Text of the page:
Report weighs ripple effect of writers strike on Street

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Wall Street firm Bear Stearns in a recent report asks producers and writers: "Can't We All Just Get Along?"

Bear Stearns concludes that the answer could be "no" for some time, since talks between WGA strikers and the AMPTP have broken down twice.

The report, a primer on the Hollywood writers' strike, seeks to figure out how the ongoing labor disruption might affect stock prices of the media conglomerates.

The answer is: not much.

Even if the writers' demands are met as currently proposed, their new wages and reuse fees will amount to just $32.2 million for Time Warner over the next three years.

After TW, the new WGA contract would impact NBC Universal most, at $23.2 million over three years. After that it's News Corp. ($19.5 million), Walt Disney ($19.3 million), Sony ($16.9 million), Viacom ($16.5 million) and CBS ($4.9 million).

At most, predicts Bear Stearns, a new WGA contract will knock 1% annually off of the earnings per share of the companies named above, and that is after factoring in a five-times multiplier to account for the ripple effect of a beefier contract for the DGA and SAG.

Furthermore, one of the big issues being fought is over a cut of new-media revenue, and Bear Stearns uses WGA estimates as to the future size of that market. But Bear Stearns calls that estimate "fairly aggressive, implying that the residuals for these revenue streams are likely overstated."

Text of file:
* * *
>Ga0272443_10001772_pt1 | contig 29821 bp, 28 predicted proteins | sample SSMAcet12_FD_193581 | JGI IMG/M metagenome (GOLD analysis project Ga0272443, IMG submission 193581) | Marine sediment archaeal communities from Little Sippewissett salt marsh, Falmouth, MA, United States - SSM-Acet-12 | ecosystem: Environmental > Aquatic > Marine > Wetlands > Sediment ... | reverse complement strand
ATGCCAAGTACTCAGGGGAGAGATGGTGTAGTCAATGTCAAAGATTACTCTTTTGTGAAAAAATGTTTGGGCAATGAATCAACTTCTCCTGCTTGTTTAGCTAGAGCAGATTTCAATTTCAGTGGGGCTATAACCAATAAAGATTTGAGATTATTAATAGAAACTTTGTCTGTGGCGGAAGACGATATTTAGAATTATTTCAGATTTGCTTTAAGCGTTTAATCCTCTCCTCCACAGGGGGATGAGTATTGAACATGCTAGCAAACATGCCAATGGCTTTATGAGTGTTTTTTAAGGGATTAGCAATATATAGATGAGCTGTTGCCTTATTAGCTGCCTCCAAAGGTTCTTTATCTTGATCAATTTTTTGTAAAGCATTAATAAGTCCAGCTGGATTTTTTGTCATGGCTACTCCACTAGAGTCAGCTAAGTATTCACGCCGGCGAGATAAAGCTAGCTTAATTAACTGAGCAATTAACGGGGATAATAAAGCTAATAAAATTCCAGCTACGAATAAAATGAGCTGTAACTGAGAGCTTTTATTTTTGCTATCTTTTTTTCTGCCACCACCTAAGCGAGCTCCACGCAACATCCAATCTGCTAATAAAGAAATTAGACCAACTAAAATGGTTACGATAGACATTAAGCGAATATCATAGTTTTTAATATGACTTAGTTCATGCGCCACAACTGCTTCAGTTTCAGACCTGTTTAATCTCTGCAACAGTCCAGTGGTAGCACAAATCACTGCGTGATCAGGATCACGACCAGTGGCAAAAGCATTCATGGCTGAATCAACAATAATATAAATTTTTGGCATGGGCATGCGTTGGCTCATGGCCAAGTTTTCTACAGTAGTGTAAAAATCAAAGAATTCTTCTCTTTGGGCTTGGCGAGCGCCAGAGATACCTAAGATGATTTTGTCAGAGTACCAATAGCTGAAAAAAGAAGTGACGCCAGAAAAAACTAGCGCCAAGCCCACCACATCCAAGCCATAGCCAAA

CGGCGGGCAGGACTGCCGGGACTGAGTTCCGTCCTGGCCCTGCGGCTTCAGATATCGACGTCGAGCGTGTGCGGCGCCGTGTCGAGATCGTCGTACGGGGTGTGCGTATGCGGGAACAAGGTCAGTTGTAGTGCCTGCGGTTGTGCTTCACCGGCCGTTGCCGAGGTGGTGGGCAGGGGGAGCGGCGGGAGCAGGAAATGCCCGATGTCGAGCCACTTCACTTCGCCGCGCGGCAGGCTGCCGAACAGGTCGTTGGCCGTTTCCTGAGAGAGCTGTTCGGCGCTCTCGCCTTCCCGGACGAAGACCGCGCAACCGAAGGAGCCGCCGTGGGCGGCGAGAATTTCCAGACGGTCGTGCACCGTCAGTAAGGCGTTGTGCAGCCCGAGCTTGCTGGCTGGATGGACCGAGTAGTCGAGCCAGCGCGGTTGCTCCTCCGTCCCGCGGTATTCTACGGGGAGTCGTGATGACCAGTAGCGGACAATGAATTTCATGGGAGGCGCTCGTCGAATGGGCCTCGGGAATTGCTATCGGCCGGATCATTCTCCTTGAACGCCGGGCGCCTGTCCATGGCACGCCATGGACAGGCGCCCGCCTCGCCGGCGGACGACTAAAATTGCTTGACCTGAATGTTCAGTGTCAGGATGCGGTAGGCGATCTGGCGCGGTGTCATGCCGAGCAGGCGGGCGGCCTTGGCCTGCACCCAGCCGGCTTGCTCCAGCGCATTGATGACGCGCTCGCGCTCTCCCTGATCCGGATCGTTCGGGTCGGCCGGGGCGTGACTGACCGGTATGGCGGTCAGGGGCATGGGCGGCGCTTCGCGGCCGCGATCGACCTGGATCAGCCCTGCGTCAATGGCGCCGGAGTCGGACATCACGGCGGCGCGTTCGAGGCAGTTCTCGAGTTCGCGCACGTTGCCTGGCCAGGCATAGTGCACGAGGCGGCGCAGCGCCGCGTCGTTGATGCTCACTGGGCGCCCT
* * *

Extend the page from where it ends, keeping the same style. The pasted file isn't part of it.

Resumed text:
Bear Stearns also makes the case -- as others have -- that the strike could be a good thing in the short and even medium term.

"Networks should benefit from lower programming costs as they will likely replace scripted programming with lower-cost reruns and/or reality programming," according to the report.

Networks could also benefit by using the strike to alter fundamental parts of the TV business, including revamping the pilot process, expanding the development season and by replacing the fall TV season rollout with a more gradual one with year-round series development. The latter strategy could potentially save hundreds of millions in off-air marketing expense, Bear Stearns argues.

Of course there are downside risks, as well, one big one being that a significant number of TV viewers who seek content elsewhere during the strike will permanently lose a measure of interest in television.

Other risks include an acceleration of the shift of ad dollars to the Internet; next year's upfront being knocked down; and a loss of programming in the pipeline hitting ancillary revenue streams.
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